The end of May and early June is the height of Horseshoe Crab spawning. Soon after the herring have migrated upstream to release their eggs, adult Horseshoe Crabs begin to magically appear out of the water at their favorite beaches or mud flats to produce another generation. The spawning season tends to peak at night around the new and full moons; and when water temperatures first rise above 55 degrees. These conditions let know the Horseshoe Crab that it's time to lay eggs.

For at least 350 million years, instinct takes over in the spring for the Horseshoe Crab. They travel on the bottom of the water, sometimes over hundreds of miles from the Continental Shelf, to arrive to coastal beaches to satisfy their need to breed.

Single females swim inshore around the tip of Sandy Hook or Breezy Point. They are followed by males. Wandering females stay unattached for only a short time. Males, which outnumber females by at least 5 to 1, will compete for a female's attention. The winner will latch onto the back-end of the female with their hook-like arms. As the female moves around the shallow waters of the bay making circular tracks in the sand, she will drag the male along. Once a nesting site has been settled on by the female Horseshoe crab, she will burrow into the wet sand and lay up to 1,000 eggs, which the male will fertilize. A single female Horseshoe Crab will lay eggs in three to ten nests sites within the inter-tidal zone.

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So if you plan on walking around the bay beaches and mud flats around Lower New York Bay over the next few weeks, watch out! As the Horseshoe Crabs spawn, they are sometimes hardly visible. All you might see is a large lump of sand or some strange marks on the beach. Look closely, though, as part of the male will show. You will see the crab's unmistakable body - a spiny long tail and even perhaps a horseshoe helmet-like shell. Brush away some sand and you might even feel the shell of the female too.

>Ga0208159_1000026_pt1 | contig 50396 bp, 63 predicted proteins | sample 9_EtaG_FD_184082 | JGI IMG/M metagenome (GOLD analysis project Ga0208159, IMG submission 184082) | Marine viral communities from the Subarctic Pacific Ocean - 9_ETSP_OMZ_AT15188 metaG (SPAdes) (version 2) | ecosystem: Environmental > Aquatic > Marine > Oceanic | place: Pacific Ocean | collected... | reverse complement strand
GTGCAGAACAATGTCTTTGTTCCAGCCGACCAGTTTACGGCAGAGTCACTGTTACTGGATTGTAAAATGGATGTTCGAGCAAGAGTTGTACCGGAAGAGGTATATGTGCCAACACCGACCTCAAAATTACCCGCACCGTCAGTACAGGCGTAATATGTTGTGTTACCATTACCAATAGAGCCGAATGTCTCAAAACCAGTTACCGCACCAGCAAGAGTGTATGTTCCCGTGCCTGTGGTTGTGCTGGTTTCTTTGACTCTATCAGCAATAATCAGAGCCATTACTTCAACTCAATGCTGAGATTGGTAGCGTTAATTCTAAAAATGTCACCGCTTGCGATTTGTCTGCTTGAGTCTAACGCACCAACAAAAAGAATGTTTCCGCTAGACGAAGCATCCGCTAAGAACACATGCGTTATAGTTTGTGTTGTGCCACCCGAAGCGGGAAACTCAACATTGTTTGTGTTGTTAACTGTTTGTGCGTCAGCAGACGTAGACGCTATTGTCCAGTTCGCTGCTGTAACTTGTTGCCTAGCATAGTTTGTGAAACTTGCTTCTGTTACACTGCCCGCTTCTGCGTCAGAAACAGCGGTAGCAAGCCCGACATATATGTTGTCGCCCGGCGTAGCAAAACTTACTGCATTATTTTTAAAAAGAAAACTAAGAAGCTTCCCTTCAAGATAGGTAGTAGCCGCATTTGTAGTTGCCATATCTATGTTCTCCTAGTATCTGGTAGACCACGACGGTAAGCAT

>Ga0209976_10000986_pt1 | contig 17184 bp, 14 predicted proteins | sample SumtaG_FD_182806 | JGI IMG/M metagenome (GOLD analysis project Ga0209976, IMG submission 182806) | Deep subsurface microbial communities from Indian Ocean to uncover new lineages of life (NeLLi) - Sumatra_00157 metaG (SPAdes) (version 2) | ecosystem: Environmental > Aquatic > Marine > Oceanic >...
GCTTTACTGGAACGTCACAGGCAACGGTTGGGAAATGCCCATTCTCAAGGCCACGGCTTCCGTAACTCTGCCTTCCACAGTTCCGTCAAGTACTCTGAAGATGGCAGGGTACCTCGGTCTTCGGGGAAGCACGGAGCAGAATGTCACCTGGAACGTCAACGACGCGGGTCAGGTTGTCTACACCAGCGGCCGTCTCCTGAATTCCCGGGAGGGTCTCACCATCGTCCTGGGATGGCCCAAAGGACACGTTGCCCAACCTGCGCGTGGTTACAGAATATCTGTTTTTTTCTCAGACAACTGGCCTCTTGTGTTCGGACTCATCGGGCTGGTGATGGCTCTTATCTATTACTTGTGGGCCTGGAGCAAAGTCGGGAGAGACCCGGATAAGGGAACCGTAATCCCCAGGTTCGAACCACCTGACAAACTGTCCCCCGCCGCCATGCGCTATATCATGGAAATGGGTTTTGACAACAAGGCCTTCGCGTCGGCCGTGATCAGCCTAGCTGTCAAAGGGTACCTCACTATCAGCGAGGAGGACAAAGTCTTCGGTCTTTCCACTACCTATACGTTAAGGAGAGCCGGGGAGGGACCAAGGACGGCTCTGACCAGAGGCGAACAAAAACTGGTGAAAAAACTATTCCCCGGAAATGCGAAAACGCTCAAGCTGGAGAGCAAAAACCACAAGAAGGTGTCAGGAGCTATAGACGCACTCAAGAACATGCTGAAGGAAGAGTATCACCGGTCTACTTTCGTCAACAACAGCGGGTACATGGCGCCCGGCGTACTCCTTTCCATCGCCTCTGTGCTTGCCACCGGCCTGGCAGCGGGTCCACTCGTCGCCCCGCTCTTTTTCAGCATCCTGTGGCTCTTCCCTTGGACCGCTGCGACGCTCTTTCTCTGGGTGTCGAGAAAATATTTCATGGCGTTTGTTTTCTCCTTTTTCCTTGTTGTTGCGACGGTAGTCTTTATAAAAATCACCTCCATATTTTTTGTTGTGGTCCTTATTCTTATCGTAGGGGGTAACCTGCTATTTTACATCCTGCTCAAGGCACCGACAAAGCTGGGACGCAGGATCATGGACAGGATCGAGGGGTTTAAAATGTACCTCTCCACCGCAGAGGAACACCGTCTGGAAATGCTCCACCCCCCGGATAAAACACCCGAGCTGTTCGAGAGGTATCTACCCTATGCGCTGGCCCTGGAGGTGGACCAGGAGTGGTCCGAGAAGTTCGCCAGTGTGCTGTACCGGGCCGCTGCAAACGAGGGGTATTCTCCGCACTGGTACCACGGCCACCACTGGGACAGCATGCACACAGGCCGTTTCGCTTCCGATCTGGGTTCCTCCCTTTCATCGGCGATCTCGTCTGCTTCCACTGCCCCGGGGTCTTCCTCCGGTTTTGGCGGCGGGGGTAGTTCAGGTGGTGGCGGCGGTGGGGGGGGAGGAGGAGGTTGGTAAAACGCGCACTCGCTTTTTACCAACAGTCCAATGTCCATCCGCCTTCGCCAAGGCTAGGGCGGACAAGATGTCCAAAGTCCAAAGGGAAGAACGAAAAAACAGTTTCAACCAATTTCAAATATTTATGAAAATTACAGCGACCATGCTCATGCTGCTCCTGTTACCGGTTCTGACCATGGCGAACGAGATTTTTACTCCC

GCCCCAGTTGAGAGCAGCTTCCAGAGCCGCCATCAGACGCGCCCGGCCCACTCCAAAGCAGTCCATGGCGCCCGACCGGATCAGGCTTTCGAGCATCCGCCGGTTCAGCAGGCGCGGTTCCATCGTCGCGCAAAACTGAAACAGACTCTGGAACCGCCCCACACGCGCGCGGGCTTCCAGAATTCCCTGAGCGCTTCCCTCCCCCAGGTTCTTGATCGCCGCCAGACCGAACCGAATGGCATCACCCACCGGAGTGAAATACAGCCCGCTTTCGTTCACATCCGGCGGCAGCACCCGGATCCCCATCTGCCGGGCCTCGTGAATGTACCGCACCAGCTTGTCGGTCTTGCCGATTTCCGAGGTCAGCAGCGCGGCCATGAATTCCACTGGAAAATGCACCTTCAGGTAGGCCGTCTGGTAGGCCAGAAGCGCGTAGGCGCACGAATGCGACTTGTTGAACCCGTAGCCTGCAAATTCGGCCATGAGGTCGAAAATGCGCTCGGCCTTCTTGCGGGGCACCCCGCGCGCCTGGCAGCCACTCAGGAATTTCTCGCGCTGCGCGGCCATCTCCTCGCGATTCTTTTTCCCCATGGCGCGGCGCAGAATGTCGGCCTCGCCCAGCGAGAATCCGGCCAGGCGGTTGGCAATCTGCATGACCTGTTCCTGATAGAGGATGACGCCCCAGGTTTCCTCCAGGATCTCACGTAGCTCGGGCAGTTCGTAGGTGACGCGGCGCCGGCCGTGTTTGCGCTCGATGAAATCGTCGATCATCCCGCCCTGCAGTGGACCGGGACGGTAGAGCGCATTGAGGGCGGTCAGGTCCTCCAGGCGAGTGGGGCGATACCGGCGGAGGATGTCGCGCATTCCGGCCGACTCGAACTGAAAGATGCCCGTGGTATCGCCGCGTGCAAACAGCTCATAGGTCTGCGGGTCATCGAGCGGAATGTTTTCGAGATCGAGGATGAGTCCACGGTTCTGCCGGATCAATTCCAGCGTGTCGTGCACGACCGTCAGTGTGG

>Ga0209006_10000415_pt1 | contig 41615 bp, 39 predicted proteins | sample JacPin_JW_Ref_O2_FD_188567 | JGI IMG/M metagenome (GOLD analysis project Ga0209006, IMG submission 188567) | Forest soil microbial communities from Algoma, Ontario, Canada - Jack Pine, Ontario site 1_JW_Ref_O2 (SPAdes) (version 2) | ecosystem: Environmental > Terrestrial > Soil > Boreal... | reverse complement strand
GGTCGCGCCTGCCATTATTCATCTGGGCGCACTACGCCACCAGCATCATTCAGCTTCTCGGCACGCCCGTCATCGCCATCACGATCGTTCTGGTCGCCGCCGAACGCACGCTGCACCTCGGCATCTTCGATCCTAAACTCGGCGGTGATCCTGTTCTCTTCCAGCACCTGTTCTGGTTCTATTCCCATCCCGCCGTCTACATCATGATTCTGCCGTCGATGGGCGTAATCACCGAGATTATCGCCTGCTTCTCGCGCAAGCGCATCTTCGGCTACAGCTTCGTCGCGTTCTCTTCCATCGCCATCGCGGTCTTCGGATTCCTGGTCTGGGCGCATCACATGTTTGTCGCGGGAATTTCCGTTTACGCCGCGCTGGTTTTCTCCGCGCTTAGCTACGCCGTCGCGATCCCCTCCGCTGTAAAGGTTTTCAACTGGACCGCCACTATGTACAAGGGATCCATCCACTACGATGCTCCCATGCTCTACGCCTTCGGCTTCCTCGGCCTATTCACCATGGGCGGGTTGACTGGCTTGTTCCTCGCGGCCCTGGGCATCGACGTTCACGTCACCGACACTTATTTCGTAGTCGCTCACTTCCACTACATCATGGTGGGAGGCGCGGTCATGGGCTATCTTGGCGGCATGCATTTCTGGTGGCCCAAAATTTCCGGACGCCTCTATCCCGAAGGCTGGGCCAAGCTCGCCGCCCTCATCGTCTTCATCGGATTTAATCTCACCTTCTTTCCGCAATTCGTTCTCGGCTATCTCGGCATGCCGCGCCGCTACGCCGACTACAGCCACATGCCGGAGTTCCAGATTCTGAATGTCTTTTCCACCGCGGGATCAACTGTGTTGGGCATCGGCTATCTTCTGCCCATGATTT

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Empty sand holes or depressions in the sand could indicate places where these bay creatures have laid their pale-green clusters of eggs. Leave them alone as well! If exposed to the air or the sun, the eggs will dry up and wither away. If all goes well, in about two weeks, the eggs will hatch will tiny newly born Horseshoe Crabs that will bring fresh life to Lower New York Bay.

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Watch where you step and if you see a mating pair of Horseshoe Crabs, please do not pick them up. If you handle a single Horseshoe crab, please do not pick up the crab by its fragile tail. The delicate hinge connecting the tail to the body will not support the crab's weight and the tail will break off. A Horseshoe Crab will then lose an important tool to navigate in the water and on the beach.

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It is best to just let the crabs be for the next few weeks. Let them get on with their job of laying eggs and propagating new life, as they have been doing for over 350 million years. This is an important occasion for Horseshoe Crabs. Spring spawning time is the very backbone of their survival.